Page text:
Improving your kayaking from home

Boat maintenance

Keeping your boat(s) in mint condition will certainly serve you well in the long run. I like to tighten up all my bolts and screws. On Pyranhas, most of them can be done with a simple hex key. Another thing to do is to spray some WD40 or other water disperser/lubricant on your ratchet straps if you have them. This prevents them corroding and makes them run satisfyingly smoothly.

It is also a good idea to adjust and tune your outfitting to suit you. Even the subtlest raise in seat height or adjustment of the foam in your hip pads can make all the difference in your contact with the boat and the water.

This is a great outfitting tutorial by Bren Orton, and can be applied to most kayak brands:

How to outfit your kayak

You can buy outfitting foam and replacement parts from your kayak company:




Exo rope system:

Strength and Fitness

Strength and endurance are key factors in your paddling ability. Strength and power are important for manoeuvring your boat, paddling fast and hitting moves. However, endurance and cardiovascular fitness are also vital for being able to maintain control and concentration throughout the duration of a rapid.

Arguably the best workout for kayaking is actually going kayaking, but if you are stuck at home here are some great exercises to try:


Russian twists: Sit down with your feet in the air and your back suspended off the ground and move your hands (you can use a weight) from side to side touching the ground. Do as many reps as possible. This is great as it simulates the side to side motion of paddling.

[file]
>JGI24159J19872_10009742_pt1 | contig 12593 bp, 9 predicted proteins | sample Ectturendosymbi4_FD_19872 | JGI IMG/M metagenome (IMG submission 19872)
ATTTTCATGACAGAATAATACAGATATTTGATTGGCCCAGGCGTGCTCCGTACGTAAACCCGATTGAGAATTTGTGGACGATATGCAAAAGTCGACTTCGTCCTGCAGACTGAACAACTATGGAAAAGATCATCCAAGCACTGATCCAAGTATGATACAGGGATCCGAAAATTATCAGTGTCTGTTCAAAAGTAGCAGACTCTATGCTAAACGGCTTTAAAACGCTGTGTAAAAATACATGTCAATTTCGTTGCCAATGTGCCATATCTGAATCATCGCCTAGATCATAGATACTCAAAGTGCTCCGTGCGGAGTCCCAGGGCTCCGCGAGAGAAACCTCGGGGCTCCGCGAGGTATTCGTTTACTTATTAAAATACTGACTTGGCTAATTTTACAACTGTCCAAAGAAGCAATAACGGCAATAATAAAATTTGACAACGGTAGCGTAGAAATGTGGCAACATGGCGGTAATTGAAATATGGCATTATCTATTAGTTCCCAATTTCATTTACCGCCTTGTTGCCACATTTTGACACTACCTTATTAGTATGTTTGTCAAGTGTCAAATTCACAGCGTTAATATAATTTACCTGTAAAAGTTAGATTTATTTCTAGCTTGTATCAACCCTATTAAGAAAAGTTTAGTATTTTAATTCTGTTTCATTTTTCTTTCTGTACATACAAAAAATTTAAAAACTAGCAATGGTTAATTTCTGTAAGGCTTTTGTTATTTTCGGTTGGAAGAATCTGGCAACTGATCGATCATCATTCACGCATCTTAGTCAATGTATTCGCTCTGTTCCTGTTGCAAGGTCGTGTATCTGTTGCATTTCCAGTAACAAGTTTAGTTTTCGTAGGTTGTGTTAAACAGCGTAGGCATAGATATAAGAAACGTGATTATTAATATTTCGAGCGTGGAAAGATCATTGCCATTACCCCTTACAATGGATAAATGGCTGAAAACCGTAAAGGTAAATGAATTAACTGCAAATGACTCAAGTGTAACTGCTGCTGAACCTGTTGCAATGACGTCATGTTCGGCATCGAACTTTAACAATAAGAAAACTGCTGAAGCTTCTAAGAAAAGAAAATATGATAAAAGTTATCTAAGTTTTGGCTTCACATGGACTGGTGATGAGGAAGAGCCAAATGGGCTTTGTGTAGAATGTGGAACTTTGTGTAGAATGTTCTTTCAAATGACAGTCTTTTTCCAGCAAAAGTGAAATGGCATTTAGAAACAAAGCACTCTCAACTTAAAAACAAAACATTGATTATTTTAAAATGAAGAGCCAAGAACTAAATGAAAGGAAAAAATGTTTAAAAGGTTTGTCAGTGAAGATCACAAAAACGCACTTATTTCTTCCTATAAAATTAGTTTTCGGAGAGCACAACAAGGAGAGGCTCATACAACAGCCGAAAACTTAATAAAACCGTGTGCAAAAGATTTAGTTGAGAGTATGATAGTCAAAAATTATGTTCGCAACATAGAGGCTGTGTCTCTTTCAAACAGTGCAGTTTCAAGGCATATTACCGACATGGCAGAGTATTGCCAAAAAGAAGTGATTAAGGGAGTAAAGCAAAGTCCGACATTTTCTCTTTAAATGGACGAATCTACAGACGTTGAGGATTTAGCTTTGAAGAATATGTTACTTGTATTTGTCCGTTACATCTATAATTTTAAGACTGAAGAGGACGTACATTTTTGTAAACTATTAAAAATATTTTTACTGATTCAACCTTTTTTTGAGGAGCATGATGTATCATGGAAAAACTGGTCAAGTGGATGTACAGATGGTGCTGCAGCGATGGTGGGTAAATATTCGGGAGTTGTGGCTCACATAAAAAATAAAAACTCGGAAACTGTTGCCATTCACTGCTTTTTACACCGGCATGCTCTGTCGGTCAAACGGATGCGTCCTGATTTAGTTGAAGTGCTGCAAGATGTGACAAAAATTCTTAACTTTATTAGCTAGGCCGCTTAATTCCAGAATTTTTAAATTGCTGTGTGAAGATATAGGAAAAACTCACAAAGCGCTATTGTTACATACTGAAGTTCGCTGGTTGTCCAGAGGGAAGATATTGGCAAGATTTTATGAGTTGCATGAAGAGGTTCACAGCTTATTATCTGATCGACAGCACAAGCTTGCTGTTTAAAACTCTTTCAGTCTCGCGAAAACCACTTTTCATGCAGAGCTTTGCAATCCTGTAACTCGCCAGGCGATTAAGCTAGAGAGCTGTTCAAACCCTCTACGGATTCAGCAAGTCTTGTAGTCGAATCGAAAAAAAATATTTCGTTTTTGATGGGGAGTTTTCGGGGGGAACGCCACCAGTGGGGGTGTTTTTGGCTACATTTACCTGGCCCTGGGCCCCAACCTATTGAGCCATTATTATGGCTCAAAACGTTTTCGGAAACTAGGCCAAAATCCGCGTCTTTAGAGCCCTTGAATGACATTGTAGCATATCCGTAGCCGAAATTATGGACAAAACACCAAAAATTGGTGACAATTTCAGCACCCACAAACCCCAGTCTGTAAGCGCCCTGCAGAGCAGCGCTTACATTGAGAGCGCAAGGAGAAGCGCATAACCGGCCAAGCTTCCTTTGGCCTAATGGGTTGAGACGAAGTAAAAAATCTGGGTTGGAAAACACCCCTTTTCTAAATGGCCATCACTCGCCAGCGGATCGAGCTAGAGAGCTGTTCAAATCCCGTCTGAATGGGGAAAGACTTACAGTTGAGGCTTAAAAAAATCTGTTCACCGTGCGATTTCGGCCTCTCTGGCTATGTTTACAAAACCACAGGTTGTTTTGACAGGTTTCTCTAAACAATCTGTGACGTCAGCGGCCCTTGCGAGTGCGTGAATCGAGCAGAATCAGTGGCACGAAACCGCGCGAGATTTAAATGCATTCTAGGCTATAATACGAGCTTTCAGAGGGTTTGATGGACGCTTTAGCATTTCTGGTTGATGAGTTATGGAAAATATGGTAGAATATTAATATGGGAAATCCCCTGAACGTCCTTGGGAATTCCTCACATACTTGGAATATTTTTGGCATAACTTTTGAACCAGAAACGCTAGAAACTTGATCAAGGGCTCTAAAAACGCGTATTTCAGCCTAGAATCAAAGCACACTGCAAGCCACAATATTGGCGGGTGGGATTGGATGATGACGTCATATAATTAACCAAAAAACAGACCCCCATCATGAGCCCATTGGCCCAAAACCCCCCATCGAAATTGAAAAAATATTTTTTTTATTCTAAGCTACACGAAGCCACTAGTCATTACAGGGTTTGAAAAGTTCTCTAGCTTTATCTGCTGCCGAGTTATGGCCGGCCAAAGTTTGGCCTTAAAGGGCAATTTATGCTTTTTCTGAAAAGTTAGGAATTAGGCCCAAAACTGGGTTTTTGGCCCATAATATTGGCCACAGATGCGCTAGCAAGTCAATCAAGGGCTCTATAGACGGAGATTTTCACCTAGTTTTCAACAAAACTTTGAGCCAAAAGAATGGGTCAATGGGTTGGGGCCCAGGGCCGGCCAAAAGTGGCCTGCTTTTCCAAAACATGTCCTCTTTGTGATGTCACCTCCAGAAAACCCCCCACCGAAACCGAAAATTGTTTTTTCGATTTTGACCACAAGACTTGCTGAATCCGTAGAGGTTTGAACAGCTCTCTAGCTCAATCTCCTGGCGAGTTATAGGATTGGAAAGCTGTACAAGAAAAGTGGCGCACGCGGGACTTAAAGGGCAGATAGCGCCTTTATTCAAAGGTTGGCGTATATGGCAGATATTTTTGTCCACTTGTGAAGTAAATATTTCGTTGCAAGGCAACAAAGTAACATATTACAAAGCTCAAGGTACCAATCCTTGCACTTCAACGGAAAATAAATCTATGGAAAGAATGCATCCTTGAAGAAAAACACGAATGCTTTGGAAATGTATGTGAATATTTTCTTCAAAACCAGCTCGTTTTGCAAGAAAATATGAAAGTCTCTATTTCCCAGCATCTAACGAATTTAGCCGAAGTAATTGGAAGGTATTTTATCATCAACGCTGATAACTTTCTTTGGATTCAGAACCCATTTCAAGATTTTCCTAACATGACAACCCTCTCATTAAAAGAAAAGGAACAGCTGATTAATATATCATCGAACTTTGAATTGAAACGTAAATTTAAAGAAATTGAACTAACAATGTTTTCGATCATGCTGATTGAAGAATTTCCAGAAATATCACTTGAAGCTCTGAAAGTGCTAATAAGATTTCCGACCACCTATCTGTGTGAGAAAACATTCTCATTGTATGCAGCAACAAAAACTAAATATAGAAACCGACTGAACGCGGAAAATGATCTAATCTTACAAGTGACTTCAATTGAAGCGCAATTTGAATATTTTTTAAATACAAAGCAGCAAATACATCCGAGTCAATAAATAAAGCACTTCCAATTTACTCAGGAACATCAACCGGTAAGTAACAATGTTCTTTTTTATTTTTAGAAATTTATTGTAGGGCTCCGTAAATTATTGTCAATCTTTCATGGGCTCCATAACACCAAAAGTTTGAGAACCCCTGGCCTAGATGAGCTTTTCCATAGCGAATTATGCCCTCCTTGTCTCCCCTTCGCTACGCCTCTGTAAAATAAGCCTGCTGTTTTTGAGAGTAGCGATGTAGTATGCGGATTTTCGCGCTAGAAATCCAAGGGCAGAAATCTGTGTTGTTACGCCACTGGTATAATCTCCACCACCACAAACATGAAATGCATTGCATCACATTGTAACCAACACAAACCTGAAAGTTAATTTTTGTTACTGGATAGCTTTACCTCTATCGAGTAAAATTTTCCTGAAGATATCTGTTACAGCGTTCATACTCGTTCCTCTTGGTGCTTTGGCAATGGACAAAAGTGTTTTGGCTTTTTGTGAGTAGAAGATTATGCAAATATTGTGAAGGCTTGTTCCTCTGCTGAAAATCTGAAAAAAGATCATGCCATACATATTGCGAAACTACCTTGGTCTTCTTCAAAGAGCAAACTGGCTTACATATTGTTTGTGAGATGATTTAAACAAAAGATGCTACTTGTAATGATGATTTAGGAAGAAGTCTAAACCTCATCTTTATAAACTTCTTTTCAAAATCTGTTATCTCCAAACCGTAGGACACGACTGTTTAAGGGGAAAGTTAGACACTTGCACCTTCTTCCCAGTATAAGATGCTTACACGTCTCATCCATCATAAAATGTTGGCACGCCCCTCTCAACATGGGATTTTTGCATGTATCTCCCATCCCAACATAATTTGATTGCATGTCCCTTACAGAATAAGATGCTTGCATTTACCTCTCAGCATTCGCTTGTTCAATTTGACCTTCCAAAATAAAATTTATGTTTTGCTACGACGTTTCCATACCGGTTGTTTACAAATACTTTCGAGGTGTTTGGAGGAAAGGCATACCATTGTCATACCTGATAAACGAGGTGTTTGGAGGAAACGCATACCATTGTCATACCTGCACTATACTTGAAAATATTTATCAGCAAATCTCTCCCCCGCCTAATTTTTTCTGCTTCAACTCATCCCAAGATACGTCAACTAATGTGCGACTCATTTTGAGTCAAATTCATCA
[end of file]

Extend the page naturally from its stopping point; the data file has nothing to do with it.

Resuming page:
Other core exercises such as sit-ups, dish, and plank are great too.

Arms and shoulders:

Press-ups, shoulder press and bicep curls are great for arm and shoulder strength.

Video Review

A great way to improve your kayaking is watching older videos of yourself paddling and analysing what you did wrong, did right, or could have done better on. You can keep this in the back of your mind and put it into practice later on. Being critical of yourself and looking for holes in your technique will really help you.


Why I love the Palm Shuck

I have recently bought myself a new, red Palm Shuck helmet. Before that I had been using an old Ruk Rapid helmet, which did the job but wasn’t comfy at all and required a lot of padding to make it fit. The adjuster on it had also broken a bit. I was holding off getting a new helmet, but when I did get the new Shuck it was completely worth it. The Shuck is an excellent mid-range helmet from Palm. It fits me like a glove and features a very robust adjuster at the back of the head with lots of range to ensure a great fit. It also has a very strong and sturdy shell, with no vents, making it warm and great for stickers and GoPro mounts. My favourite feature of all however is the removable Polygiene liner. This basically acts as a skull cap and makes the helmet super comfortable. It also means you can insert pads between the liner and the helmet itself to increase the quality of fit without making it uncomfortable and creating pressure points. The helmet comes in two versions, half cut and full cut, as well as with a few colour options. The full cut has ear protectors and the half cut doesn’t. I have gone for the half cut as it looks better and is more comfortable, and allows you to hear better, but if you are looking for that extra bit of protection then the full cut is the one.